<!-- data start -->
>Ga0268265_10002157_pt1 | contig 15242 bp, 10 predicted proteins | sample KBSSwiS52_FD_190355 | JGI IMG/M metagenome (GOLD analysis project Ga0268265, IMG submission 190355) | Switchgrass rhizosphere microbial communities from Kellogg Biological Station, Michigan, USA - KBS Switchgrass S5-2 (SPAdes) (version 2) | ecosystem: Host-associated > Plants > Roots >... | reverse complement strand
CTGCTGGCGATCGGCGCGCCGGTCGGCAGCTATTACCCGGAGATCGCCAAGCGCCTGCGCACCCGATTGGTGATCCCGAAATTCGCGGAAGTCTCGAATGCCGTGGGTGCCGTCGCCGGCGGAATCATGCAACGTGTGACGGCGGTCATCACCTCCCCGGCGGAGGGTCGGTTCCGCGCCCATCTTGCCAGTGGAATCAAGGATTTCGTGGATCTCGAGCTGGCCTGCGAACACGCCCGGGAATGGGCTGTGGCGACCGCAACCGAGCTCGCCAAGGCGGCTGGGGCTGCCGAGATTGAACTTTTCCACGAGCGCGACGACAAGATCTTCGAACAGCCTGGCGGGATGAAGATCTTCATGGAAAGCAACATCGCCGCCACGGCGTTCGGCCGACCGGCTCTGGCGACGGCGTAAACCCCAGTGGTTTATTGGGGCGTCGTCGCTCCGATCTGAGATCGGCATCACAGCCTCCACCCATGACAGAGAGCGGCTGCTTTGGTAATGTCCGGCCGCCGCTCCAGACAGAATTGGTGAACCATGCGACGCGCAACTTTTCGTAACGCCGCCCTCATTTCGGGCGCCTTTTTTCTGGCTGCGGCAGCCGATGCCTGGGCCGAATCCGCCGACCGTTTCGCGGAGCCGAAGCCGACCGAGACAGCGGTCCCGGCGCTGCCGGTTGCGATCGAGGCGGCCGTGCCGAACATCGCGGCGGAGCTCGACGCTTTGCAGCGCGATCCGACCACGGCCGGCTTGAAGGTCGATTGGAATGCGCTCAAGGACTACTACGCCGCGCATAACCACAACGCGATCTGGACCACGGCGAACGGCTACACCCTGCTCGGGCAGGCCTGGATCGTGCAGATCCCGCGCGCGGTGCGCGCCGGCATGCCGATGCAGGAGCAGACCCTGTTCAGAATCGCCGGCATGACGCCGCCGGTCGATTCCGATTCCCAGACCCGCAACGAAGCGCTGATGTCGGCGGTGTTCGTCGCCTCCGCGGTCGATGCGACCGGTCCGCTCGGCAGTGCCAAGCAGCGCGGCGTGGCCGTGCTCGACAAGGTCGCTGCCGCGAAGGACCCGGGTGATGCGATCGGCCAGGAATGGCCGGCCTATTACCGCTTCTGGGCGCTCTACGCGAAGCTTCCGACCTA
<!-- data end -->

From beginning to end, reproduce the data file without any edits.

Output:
>Ga0268265_10002157_pt1 | contig 15242 bp, 10 predicted proteins | sample KBSSwiS52_FD_190355 | JGI IMG/M metagenome (GOLD analysis project Ga0268265, IMG submission 190355) | Switchgrass rhizosphere microbial communities from Kellogg Biological Station, Michigan, USA - KBS Switchgrass S5-2 (SPAdes) (version 2) | ecosystem: Host-associated > Plants > Roots >... | reverse complement strand
CTGCTGGCGATCGGCGCGCCGGTCGGCAGCTATTACCCGGAGATCGCCAAGCGCCTGCGCACCCGATTGGTGATCCCGAAATTCGCGGAAGTCTCGAATGCCGTGGGTGCCGTCGCCGGCGGAATCATGCAACGTGTGACGGCGGTCATCACCTCCCCGGCGGAGGGTCGGTTCCGCGCCCATCTTGCCAGTGGAATCAAGGATTTCGTGGATCTCGAGCTGGCCTGCGAACACGCCCGGGAATGGGCTGTGGCGACCGCAACCGAGCTCGCCAAGGCGGCTGGGGCTGCCGAGATTGAACTTTTCCACGAGCGCGACGACAAGATCTTCGAACAGCCTGGCGGGATGAAGATCTTCATGGAAAGCAACATCGCCGCCACGGCGTTCGGCCGACCGGCTCTGGCGACGGCGTAAACCCCAGTGGTTTATTGGGGCGTCGTCGCTCCGATCTGAGATCGGCATCACAGCCTCCACCCATGACAGAGAGCGGCTGCTTTGGTAATGTCCGGCCGCCGCTCCAGACAGAATTGGTGAACCATGCGACGCGCAACTTTTCGTAACGCCGCCCTCATTTCGGGCGCCTTTTTTCTGGCTGCGGCAGCCGATGCCTGGGCCGAATCCGCCGACCGTTTCGCGGAGCCGAAGCCGACCGAGACAGCGGTCCCGGCGCTGCCGGTTGCGATCGAGGCGGCCGTGCCGAACATCGCGGCGGAGCTCGACGCTTTGCAGCGCGATCCGACCACGGCCGGCTTGAAGGTCGATTGGAATGCGCTCAAGGACTACTACGCCGCGCATAACCACAACGCGATCTGGACCACGGCGAACGGCTACACCCTGCTCGGGCAGGCCTGGATCGTGCAGATCCCGCGCGCGGTGCGCGCCGGCATGCCGATGCAGGAGCAGACCCTGTTCAGAATCGCCGGCATGACGCCGCCGGTCGATTCCGATTCCCAGACCCGCAACGAAGCGCTGATGTCGGCGGTGTTCGTCGCCTCCGCGGTCGATGCGACCGGTCCGCTCGGCAGTGCCAAGCAGCGCGGCGTGGCCGTGCTCGACAAGGTCGCTGCCGCGAAGGACCCGGGTGATGCGATCGGCCAGGAATGGCCGGCCTATTACCGCTTCTGGGCGCTCTACGCGAAGCTTCCGACCTA